Try postponing the impulse to buy an item by telling yourself, “I’ll add it to my list of wants and wishes and if I still want it in 30 days, then I’ll buy it.”  This has the wonderful effect of dramatically reducing your spending without making you feel deprived. You aren’t ever saying you can’t have it. It’s more of an, “I’ll see if I really want it by waiting 30 days.” Even better if you say, “I’ll buy that luxury item when I have an income-producing asset to pay for it.” For example, “I’ll rent that Ferrari when the income from my rental property covers the cost of the car.”

Being a natural spender, I found making a budget restrictive and unfun. However, I loved the idea of creating a spending plan because my husband and I would sit down together to do it. We’d see what money was left over after our expenses, and then decide how to best spend that money, whether on home improvements, travel, clothes or dining out or anything else we might need or want. This was fun and ensured that we were thinking about and asking, ‘What would maximize our enjoyment of life?’ as opposed to just spending on a whim and realizing after the fact that a different choice would have led to greater joy.

  1. How about questions for making better use of your time?

Ask, “If I had one more year left to live, would I be spending my precious time on [watching this TV series or box set, social media, surfing the web…]?’ Or, ‘Does doing x add value to my life?’ And, I’d ask, ‘Is this in alignment with my top core values and passions?’

  1. A better question for achieving happiness and success?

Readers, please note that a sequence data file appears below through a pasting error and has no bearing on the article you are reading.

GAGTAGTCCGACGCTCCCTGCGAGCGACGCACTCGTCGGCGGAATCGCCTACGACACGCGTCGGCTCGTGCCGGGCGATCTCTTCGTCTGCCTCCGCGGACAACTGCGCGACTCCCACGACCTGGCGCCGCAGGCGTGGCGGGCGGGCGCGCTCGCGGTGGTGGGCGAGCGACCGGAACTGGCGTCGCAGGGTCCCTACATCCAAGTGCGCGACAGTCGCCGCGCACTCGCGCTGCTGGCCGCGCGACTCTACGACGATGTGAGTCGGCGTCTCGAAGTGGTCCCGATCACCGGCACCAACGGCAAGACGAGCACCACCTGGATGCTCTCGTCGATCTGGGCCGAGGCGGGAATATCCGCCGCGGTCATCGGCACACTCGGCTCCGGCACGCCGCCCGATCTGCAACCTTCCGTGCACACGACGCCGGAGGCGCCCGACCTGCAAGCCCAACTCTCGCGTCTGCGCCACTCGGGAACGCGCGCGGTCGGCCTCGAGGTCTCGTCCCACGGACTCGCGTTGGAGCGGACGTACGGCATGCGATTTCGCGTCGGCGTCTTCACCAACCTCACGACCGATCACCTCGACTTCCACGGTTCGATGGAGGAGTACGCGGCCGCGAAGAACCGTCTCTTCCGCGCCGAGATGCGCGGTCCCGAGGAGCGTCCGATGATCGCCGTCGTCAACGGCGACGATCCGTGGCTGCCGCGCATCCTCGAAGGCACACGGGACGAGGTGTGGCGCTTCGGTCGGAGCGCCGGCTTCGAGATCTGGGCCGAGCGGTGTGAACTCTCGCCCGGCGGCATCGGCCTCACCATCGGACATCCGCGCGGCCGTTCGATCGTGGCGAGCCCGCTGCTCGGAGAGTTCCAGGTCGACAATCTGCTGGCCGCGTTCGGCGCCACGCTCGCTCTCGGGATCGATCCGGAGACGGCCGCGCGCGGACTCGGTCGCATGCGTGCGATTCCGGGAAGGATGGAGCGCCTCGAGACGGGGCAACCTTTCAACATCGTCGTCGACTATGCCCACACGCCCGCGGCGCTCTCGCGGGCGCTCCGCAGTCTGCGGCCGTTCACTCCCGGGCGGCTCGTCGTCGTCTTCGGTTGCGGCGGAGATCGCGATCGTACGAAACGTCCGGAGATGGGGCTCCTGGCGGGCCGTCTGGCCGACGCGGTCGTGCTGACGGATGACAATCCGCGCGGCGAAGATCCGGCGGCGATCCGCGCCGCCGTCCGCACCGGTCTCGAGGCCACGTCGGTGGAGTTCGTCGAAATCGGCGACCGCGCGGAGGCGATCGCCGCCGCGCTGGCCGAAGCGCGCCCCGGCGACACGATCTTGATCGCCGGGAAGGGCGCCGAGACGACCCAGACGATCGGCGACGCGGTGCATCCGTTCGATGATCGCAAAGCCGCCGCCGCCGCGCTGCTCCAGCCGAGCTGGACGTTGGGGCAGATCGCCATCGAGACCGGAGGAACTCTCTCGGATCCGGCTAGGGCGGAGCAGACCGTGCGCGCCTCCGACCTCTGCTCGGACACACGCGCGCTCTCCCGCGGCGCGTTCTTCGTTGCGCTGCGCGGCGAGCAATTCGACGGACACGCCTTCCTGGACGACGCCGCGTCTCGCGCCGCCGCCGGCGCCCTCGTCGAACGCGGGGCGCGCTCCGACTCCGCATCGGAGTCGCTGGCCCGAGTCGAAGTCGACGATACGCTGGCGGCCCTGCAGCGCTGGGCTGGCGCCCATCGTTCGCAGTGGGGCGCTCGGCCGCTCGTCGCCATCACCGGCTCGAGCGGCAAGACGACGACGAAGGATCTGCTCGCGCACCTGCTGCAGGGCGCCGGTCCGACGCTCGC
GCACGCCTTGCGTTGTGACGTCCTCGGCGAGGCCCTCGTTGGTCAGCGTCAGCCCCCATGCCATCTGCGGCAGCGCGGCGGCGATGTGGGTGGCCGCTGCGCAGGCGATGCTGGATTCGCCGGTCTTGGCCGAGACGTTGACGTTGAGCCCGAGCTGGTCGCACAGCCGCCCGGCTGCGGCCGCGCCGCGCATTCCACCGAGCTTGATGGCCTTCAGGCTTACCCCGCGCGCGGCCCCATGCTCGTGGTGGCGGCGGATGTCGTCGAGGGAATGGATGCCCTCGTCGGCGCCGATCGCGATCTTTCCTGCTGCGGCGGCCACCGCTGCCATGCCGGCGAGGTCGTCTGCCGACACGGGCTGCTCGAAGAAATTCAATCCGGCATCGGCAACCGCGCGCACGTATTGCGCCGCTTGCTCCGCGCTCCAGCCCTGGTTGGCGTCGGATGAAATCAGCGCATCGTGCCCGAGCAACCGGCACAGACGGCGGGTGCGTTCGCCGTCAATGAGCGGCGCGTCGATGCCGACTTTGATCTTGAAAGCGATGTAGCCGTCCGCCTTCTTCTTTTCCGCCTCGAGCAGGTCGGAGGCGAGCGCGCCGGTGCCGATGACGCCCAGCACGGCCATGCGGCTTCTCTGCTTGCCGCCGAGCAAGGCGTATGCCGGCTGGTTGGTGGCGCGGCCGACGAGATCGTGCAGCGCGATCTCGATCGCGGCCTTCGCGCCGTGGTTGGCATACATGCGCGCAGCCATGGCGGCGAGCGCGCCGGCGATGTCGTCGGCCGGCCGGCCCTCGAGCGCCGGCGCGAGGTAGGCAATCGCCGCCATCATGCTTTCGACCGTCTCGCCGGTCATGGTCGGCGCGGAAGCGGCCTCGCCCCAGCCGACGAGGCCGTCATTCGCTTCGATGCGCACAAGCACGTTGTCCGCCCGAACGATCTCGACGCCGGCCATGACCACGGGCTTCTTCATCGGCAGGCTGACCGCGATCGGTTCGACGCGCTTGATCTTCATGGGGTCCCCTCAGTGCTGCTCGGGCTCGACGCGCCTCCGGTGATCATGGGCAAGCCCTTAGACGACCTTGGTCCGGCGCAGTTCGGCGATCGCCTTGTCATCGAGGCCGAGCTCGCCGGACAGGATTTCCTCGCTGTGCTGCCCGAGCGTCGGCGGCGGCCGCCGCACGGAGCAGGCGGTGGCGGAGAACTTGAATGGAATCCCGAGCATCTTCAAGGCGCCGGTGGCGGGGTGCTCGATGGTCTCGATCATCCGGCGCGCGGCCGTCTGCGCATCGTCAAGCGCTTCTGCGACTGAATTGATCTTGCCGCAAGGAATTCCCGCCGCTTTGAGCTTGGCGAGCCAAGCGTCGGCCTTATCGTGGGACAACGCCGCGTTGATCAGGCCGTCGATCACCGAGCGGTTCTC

Shaun Achor, author of The Happiness Advantage has a TED talk on the topic of happiness and success. He points out that being successful isn’t the key to being happy (e.g., I’ll be happy when I get that raise/promotion). It actually works in reverse; you are much more likely to be successful by being happier first.  Try asking yourself, ‘Will this choice make me happier?’ And, you may want to add, when eyeing those lovely new shoes, ‘Will this make my future-self happier, too?’

You can’t go too far wrong if you are happier both now and in the future. As Derek Sivers, the super successful founder of CD Baby says, “If it isn’t a ‘Hell, yeah!’ it’s a no.” He made all his business decisions based on what made him happiest. This goes right back to: focus on happiness to be more successful. Then, even if you never become successful, at least you’ll have been happy along the way.

Talane Miedaner
Talane Miedaner is a Master Life Coach and the founder of LifeCoach.com. She is the international bestselling author of Coach Yourself to Success: 101 Tips for Accomplishing Your Personal and Professional Goals (McGraw-Hill, 2014), Coach Yourself to a New Career as well as The Secret Laws of Attraction.